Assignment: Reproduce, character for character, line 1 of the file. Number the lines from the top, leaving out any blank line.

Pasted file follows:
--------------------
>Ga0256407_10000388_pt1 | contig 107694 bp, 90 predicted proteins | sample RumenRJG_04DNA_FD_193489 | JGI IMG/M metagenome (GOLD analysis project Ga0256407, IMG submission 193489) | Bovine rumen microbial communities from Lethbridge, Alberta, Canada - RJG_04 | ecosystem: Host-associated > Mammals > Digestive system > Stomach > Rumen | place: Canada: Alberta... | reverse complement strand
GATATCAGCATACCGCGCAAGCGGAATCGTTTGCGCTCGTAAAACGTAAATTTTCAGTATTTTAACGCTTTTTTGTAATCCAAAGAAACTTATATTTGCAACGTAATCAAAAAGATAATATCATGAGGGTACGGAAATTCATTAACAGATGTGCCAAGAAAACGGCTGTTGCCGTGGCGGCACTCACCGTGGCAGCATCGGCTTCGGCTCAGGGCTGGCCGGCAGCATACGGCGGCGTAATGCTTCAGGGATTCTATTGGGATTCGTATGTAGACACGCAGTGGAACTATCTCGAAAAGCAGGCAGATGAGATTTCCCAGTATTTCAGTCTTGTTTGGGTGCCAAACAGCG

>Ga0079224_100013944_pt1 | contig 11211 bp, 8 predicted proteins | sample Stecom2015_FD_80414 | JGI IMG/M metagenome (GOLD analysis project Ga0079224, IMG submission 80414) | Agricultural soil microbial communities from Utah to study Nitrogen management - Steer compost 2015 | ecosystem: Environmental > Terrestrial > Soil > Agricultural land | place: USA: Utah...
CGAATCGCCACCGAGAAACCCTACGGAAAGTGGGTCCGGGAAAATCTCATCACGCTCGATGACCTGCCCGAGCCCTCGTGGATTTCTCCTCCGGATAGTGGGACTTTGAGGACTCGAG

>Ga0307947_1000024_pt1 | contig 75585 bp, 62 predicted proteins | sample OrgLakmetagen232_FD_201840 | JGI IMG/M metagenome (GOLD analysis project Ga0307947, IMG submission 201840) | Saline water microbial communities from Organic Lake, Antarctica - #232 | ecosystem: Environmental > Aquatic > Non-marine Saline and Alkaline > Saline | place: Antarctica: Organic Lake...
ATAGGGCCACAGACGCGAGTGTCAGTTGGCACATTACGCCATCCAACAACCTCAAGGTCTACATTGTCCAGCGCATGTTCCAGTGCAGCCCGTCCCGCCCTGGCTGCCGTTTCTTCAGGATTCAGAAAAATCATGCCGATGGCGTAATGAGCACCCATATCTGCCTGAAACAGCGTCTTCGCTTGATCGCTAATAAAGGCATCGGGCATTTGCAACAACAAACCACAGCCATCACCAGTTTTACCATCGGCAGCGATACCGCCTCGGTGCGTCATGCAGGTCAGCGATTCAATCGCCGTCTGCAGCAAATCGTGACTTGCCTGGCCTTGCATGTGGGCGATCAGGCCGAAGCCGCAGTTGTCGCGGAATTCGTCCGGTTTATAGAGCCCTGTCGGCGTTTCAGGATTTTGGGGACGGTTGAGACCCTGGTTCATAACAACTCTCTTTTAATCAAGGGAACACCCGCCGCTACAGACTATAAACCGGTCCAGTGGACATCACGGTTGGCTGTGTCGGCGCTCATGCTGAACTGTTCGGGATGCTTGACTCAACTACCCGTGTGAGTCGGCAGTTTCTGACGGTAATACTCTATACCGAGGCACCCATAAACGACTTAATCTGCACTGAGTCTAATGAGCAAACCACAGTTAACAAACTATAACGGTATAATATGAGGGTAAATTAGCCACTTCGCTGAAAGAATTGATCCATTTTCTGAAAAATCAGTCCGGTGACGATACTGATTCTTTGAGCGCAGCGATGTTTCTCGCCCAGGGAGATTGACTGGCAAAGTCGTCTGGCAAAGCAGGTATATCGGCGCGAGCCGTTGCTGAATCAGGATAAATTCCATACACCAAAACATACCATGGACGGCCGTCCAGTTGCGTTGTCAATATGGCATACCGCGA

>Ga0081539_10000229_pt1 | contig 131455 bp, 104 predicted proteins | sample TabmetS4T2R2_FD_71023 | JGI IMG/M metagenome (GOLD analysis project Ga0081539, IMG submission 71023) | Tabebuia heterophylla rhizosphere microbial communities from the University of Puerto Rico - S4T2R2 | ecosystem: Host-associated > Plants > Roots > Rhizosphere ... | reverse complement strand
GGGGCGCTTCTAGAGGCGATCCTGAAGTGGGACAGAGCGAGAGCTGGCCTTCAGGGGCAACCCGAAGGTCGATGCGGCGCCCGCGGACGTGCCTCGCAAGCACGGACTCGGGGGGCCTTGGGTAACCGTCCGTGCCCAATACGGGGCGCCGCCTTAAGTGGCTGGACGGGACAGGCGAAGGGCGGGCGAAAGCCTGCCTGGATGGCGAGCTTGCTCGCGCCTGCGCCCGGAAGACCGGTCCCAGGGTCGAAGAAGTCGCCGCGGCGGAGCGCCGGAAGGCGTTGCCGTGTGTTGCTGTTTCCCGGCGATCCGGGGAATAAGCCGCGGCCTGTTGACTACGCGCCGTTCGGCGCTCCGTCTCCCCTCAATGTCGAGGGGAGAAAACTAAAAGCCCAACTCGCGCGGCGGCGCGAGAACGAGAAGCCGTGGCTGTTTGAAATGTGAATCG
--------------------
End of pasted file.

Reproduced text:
>Ga0256407_10000388_pt1 | contig 107694 bp, 90 predicted proteins | sample RumenRJG_04DNA_FD_193489 | JGI IMG/M metagenome (GOLD analysis project Ga0256407, IMG submission 193489) | Bovine rumen microbial communities from Lethbridge, Alberta, Canada - RJG_04 | ecosystem: Host-associated > Mammals > Digestive system > Stomach > Rumen | place: Canada: Alberta... | reverse complement strand